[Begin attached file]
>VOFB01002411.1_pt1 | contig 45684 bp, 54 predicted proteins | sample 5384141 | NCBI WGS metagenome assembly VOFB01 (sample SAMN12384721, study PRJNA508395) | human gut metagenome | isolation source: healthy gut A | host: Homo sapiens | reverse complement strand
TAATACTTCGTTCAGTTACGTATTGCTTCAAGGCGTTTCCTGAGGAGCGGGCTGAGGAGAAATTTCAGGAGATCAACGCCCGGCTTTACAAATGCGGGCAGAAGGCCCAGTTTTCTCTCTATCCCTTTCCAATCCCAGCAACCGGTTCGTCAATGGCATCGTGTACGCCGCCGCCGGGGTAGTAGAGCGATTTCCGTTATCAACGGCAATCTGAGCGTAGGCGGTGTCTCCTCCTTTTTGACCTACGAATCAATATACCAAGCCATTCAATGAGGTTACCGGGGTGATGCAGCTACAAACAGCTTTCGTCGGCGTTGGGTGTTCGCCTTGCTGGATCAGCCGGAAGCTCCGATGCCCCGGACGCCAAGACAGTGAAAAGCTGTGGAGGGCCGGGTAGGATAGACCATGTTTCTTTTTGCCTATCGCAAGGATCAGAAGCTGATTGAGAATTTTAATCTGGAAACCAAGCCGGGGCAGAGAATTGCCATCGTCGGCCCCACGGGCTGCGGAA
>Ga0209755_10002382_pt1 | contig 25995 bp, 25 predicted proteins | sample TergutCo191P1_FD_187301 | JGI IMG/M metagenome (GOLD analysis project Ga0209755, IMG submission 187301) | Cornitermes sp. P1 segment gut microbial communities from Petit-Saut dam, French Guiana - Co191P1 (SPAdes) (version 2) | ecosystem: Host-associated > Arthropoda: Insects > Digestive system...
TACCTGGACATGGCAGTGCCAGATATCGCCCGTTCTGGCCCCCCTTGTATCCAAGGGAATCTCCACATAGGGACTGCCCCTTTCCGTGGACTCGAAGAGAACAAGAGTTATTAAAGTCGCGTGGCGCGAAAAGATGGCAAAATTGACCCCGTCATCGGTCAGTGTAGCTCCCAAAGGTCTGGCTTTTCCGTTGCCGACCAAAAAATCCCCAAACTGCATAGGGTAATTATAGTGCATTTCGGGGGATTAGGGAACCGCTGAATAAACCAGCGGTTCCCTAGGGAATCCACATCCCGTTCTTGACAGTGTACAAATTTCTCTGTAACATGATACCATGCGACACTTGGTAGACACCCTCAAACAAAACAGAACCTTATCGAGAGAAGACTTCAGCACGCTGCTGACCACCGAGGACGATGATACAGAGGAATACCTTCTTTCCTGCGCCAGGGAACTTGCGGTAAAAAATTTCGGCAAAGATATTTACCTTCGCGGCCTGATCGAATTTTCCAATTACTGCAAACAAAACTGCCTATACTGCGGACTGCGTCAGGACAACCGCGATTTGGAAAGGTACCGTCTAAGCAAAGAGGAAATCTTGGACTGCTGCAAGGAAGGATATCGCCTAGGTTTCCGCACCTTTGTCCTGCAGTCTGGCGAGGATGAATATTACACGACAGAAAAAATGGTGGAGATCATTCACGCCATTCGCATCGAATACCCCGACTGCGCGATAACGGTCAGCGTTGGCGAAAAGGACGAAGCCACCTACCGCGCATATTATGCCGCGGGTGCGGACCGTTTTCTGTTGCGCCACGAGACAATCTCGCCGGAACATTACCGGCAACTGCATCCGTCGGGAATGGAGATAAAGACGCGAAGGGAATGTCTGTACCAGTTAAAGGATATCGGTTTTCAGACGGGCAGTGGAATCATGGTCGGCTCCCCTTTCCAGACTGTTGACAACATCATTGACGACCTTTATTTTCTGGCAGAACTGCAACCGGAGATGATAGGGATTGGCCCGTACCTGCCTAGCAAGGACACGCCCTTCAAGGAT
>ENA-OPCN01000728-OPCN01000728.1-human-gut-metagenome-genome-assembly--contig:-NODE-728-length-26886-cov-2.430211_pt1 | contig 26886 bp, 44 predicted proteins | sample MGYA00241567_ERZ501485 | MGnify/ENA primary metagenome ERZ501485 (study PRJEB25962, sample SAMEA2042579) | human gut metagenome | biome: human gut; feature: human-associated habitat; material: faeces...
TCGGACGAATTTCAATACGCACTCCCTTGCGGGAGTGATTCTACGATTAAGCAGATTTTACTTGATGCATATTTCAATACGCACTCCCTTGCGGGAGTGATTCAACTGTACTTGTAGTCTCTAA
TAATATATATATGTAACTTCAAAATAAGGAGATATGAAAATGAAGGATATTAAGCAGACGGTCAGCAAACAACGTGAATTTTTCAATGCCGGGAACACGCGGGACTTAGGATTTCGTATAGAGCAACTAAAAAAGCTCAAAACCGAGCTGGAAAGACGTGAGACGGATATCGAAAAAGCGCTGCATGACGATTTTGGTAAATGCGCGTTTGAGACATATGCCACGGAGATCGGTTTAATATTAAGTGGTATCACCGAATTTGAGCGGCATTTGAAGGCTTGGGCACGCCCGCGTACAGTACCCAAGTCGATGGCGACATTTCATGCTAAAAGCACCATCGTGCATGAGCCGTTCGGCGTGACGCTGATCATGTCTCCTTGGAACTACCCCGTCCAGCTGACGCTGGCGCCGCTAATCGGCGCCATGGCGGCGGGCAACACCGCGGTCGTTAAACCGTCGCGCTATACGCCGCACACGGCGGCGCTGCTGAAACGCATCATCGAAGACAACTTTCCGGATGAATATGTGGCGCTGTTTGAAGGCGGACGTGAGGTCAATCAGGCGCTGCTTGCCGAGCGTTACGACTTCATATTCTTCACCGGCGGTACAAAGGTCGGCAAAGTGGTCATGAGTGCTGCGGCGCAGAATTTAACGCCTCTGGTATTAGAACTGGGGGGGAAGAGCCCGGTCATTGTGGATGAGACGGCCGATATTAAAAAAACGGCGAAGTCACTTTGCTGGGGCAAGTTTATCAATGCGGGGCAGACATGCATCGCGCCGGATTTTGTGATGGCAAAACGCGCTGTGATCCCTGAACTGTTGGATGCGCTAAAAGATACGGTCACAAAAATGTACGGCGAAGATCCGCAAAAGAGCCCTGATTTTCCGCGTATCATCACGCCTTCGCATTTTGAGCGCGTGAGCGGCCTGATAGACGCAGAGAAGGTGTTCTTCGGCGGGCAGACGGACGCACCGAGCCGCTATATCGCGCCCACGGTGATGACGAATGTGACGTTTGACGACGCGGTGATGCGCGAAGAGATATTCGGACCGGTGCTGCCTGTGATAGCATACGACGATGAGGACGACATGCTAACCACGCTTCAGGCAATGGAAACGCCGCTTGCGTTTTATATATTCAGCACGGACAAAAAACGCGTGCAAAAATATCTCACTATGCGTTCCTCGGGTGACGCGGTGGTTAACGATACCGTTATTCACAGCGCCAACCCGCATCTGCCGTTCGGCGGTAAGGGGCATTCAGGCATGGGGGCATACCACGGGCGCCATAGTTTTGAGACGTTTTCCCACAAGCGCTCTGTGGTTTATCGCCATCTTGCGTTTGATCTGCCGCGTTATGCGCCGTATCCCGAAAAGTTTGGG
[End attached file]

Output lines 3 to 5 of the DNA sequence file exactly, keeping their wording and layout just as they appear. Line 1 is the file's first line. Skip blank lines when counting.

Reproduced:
>Ga0209755_10002382_pt1 | contig 25995 bp, 25 predicted proteins | sample TergutCo191P1_FD_187301 | JGI IMG/M metagenome (GOLD analysis project Ga0209755, IMG submission 187301) | Cornitermes sp. P1 segment gut microbial communities from Petit-Saut dam, French Guiana - Co191P1 (SPAdes) (version 2) | ecosystem: Host-associated > Arthropoda: Insects > Digestive system...
TACCTGGACATGGCAGTGCCAGATATCGCCCGTTCTGGCCCCCCTTGTATCCAAGGGAATCTCCACATAGGGACTGCCCCTTTCCGTGGACTCGAAGAGAACAAGAGTTATTAAAGTCGCGTGGCGCGAAAAGATGGCAAAATTGACCCCGTCATCGGTCAGTGTAGCTCCCAAAGGTCTGGCTTTTCCGTTGCCGACCAAAAAATCCCCAAACTGCATAGGGTAATTATAGTGCATTTCGGGGGATTAGGGAACCGCTGAATAAACCAGCGGTTCCCTAGGGAATCCACATCCCGTTCTTGACAGTGTACAAATTTCTCTGTAACATGATACCATGCGACACTTGGTAGACACCCTCAAACAAAACAGAACCTTATCGAGAGAAGACTTCAGCACGCTGCTGACCACCGAGGACGATGATACAGAGGAATACCTTCTTTCCTGCGCCAGGGAACTTGCGGTAAAAAATTTCGGCAAAGATATTTACCTTCGCGGCCTGATCGAATTTTCCAATTACTGCAAACAAAACTGCCTATACTGCGGACTGCGTCAGGACAACCGCGATTTGGAAAGGTACCGTCTAAGCAAAGAGGAAATCTTGGACTGCTGCAAGGAAGGATATCGCCTAGGTTTCCGCACCTTTGTCCTGCAGTCTGGCGAGGATGAATATTACACGACAGAAAAAATGGTGGAGATCATTCACGCCATTCGCATCGAATACCCCGACTGCGCGATAACGGTCAGCGTTGGCGAAAAGGACGAAGCCACCTACCGCGCATATTATGCCGCGGGTGCGGACCGTTTTCTGTTGCGCCACGAGACAATCTCGCCGGAACATTACCGGCAACTGCATCCGTCGGGAATGGAGATAAAGACGCGAAGGGAATGTCTGTACCAGTTAAAGGATATCGGTTTTCAGACGGGCAGTGGAATCATGGTCGGCTCCCCTTTCCAGACTGTTGACAACATCATTGACGACCTTTATTTTCTGGCAGAACTGCAACCGGAGATGATAGGGATTGGCCCGTACCTGCCTAGCAAGGACACGCCCTTCAAGGAT
>ENA-OPCN01000728-OPCN01000728.1-human-gut-metagenome-genome-assembly--contig:-NODE-728-length-26886-cov-2.430211_pt1 | contig 26886 bp, 44 predicted proteins | sample MGYA00241567_ERZ501485 | MGnify/ENA primary metagenome ERZ501485 (study PRJEB25962, sample SAMEA2042579) | human gut metagenome | biome: human gut; feature: human-associated habitat; material: faeces...